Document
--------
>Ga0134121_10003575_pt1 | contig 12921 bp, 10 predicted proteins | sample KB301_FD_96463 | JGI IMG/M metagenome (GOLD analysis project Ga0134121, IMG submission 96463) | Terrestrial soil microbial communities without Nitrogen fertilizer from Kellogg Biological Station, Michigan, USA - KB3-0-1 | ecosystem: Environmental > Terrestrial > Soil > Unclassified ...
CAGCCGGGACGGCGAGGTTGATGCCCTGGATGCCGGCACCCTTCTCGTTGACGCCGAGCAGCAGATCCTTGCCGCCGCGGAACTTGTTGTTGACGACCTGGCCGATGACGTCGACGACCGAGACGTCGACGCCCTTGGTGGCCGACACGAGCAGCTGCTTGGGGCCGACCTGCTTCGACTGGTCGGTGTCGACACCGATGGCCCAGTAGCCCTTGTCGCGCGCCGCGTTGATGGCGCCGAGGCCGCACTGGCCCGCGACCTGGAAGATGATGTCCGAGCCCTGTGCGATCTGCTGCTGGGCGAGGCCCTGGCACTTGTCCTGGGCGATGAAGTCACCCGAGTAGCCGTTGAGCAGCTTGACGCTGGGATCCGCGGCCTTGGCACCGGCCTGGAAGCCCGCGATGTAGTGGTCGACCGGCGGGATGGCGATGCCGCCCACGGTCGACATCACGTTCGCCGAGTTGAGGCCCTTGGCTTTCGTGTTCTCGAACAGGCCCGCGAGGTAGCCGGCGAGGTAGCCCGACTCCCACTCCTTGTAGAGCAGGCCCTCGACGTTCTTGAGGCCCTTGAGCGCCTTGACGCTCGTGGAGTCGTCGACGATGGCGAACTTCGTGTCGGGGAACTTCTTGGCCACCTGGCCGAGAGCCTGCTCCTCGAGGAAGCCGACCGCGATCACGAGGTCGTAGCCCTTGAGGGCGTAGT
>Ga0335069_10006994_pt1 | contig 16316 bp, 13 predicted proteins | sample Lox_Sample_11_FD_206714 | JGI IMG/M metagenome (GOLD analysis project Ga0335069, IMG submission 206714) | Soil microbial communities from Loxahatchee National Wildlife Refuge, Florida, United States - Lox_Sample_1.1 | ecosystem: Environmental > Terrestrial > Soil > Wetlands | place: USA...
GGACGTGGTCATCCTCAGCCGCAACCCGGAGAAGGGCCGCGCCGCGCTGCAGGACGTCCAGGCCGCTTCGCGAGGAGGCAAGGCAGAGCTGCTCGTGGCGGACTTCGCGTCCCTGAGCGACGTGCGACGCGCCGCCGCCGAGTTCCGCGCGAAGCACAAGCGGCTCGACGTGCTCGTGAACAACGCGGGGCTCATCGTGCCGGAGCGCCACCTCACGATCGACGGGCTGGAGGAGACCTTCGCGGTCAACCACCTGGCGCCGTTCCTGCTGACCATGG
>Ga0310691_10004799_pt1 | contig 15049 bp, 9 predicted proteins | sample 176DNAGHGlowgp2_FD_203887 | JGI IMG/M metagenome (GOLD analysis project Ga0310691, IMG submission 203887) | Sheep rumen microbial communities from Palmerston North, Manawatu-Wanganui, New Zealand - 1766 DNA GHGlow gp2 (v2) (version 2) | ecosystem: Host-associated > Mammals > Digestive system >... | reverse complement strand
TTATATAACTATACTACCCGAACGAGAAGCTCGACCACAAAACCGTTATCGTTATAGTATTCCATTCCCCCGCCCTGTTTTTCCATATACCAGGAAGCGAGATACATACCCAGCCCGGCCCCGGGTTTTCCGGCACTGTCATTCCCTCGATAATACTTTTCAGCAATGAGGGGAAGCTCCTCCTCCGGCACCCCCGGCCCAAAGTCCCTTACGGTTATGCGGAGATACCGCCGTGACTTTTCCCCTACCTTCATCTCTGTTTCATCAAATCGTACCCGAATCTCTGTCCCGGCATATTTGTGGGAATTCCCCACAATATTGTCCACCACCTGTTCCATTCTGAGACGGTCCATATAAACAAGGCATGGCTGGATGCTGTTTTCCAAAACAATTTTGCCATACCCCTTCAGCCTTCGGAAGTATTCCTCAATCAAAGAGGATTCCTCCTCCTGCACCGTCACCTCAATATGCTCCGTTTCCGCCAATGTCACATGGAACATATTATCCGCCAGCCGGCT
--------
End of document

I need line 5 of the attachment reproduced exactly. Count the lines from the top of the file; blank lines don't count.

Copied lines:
>Ga0310691_10004799_pt1 | contig 15049 bp, 9 predicted proteins | sample 176DNAGHGlowgp2_FD_203887 | JGI IMG/M metagenome (GOLD analysis project Ga0310691, IMG submission 203887) | Sheep rumen microbial communities from Palmerston North, Manawatu-Wanganui, New Zealand - 1766 DNA GHGlow gp2 (v2) (version 2) | ecosystem: Host-associated > Mammals > Digestive system >... | reverse complement strand